SCUBAPRO Sunday – Sea Sickness

  Many people suffer from seasickness, especially during your first couple of times being on the water. Once you learn some of the basic tips for dealing with seasickness, it will become more natural and help you to move past having to take anything. A lot of the time, these remedies will be the easiest to implement because they require moving around on the boat.

 First stay ahead of it by taking meds before you go out on the boat. There are a variety of medications that are available to help prevent or treat motion sickness. They need to be taking 1-2 hours before you go out so plan ahead. Medicines for nausea are called antiemetic drugs. They include antihistamines such as Dramamine and scopolamine drugs, which come in pill or patch form and require a prescription.  

Focus on the horizon. By focusing, many people experience the extraordinary power of the brain to overpower the feeling of the waves. Get horizontal and close your eyes. Your ears control balance, but your eyes can deceive you. By adjusting your balance by 90 degrees from standing to laying down and keeping your eyes from paying attention to the rolling motion, your brain can work through the motion more easily.

Keep the fresh air coming. If you are sitting there with the engines running the exhaust air can start to make anyone sick, so try avoiding it as much as possible.

Move to the center of the boat. The rocking motion is typically significantly reduced where the center of gravity for the boat is more defined, so the motion will tend to not be as dramatic in the center of the boat if you are sitting there and can get into the water that will help also.  

      Eat Small Meals and Stay Hydrated. Eating smaller, more frequent treats and drinking water / Gatorade type drinks, will help by putting something in your stomach and also gives you something to do to help take your mind off it.

      Tilt Your Head Into Turns. Synchronizing your body with the motion may help reduce motion sickness. Turns and rotary motion tend to cause more severe motion sickness than travel in a linear motion.

      Look at the Horizon. Looking at the horizon will help you avoid sudden head movements. People who are prone to motion sickness tend to have more body sway while standing. Try to widen your stance to help reduce body sway. This is why people that have mTBIs tend to get motion sickness easier.

      Press on This Pressure Point. The point is located on the inner side of the forearm, about two inches (or three finger widths) above the crease of the wrist in between the two tendons.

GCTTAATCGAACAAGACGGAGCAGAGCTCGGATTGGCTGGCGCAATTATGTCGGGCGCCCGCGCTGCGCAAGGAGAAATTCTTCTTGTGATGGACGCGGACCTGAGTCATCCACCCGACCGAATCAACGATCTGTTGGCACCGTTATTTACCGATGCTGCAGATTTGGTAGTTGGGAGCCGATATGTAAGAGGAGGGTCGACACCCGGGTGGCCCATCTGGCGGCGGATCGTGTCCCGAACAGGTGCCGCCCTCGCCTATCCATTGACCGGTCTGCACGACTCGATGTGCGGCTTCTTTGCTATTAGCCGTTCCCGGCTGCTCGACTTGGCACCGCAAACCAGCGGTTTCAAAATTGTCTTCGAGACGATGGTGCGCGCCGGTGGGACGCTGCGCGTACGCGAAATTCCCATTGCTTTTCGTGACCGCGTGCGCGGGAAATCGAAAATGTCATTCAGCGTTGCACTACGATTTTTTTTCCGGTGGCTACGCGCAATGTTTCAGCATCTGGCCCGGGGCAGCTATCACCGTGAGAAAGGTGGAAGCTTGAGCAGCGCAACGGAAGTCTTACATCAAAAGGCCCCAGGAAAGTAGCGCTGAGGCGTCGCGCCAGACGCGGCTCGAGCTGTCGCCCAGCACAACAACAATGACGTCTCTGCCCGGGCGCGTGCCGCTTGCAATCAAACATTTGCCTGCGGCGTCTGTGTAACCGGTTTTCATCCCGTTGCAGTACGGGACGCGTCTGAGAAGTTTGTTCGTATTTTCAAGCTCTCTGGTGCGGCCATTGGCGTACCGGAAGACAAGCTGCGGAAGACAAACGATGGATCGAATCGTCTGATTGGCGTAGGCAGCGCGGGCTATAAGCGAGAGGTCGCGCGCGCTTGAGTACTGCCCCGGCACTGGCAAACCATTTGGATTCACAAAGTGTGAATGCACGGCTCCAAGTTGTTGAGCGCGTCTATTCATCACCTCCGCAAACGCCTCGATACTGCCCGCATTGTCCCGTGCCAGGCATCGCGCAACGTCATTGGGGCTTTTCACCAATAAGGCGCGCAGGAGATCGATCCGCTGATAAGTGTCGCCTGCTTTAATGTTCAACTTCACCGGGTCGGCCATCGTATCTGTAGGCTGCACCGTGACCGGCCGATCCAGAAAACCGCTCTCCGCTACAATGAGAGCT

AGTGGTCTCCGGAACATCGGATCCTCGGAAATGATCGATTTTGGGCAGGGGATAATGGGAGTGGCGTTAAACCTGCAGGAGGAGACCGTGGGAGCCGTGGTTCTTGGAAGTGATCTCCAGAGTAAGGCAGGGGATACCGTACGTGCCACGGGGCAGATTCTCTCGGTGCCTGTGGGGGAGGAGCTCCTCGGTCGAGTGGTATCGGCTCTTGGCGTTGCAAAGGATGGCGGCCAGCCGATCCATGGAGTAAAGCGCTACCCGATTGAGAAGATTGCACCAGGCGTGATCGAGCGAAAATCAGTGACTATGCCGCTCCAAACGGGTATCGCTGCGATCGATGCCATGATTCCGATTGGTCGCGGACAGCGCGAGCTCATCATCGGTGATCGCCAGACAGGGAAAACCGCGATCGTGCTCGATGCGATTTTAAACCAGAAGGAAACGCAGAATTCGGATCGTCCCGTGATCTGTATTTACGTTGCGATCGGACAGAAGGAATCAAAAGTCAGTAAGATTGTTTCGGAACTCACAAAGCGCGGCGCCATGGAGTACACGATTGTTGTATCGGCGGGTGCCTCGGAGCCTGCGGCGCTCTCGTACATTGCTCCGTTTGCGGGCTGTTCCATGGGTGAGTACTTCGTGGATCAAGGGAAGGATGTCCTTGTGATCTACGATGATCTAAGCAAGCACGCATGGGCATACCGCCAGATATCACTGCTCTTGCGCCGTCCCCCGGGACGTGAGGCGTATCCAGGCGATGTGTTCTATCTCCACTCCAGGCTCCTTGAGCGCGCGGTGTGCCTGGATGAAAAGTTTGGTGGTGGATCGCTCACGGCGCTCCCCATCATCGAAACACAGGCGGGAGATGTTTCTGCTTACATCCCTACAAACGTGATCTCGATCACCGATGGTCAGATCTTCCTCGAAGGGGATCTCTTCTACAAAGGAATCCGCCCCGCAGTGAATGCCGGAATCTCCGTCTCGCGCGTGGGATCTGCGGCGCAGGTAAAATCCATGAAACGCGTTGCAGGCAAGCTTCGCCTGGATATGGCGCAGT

Ginger Root A widely used remedy for nausea, ginger root is often taken in the form of lozenges, tea, capsules, tablets, crystallized root, candies, or ginger ale.

      If you have tried all the above and you still feel sick the last thing you can try is sticking your finger in your mouth as far back as you can get it. Throwing up does help, and the bright side is it might make other people do it also. So you won’t be alone anymore.

If you get motion sickness or thing you will, remedies may be worth considering, especially if you are not able to take medication. If you are going to take meds is to try them before you step on the boat. If you have never tried it, it might make it worse if it makes you sick or sleepy. Good Luck and I hope this helps.


7 Responses to “SCUBAPRO Sunday – Sea Sickness”

  1. jellydonut says:

    Having been at sea for a decade, and seasick for the same amount of time, there are only a handful of things that actually work.

    – seeing the horizon. I do not manage to get seasick in an open boat where I can actually see around me. No problem.

    – getting horizontal. Inside a ship, this solves your problems.. If, of course, you have the time and opportunity. Your balance nerve seems to go into sleep mode when you get horizontal. 30 minutes to an hour of horizontal position and you’ll be just about reset.

    – as for seasickness medication, they might work for some. I have found that some of the usual OTC stuff like meclozine is pretty much useless and mostly makes you tired. The patches with scopolamine will give you the dryest throat of your life and make you almost as nauseous as if you were seasick. The only drug I’ve found that really works quite well and doesn’t give side effects is promethazine, well worth buying if you can get it.

  2. Robert says:

    Good tips. I would add that you can buy wristbands that have a hard plastic disc contained within them that applies constant pressure to the appropriate area on the wrist described in the article.

  3. Baldwin says:

    Give me that Zodiac and that Sig and I promise to never, never, ever blow beets. Seriously.

  4. Jeremy says:

    The plus side of ginger root is that when you throw up, it tastes like ginger ale.

  5. CapnTroy says:

    I’ve worked on the ocean almost daily for 35 years and I usually tell seasick people to hurry up & hork and get back to work, because a breakfast twice-tasted is a breakfast not wasted.

    But if you want to fight it, I’ve found that Bonine works well for most people and doesn’t really cause drowsiness. The other trick is getting on the helm…never had anybody puke while on wheel watch.

  6. PTM says:

    Growing up on the Gulf of Mexico I spent a lot of time on the water in boats and only got sea sick one time, and boy was it a doozy, we were fishing in the Pensacola Bay pass where water comes in/out of the Gulf and the waves and currents are in literally every direction. I was sitting in the back of a Boston Whaler fishing off the stern and I remembered what one old Salt told me how you know when you are well and truly and actually sea sick. You just want to die. I did not believe him.

    But he was right.


  7. Ray Forest says:

    You forgot kissing or hugging a tree. It’s also an excellent way to stop seasickness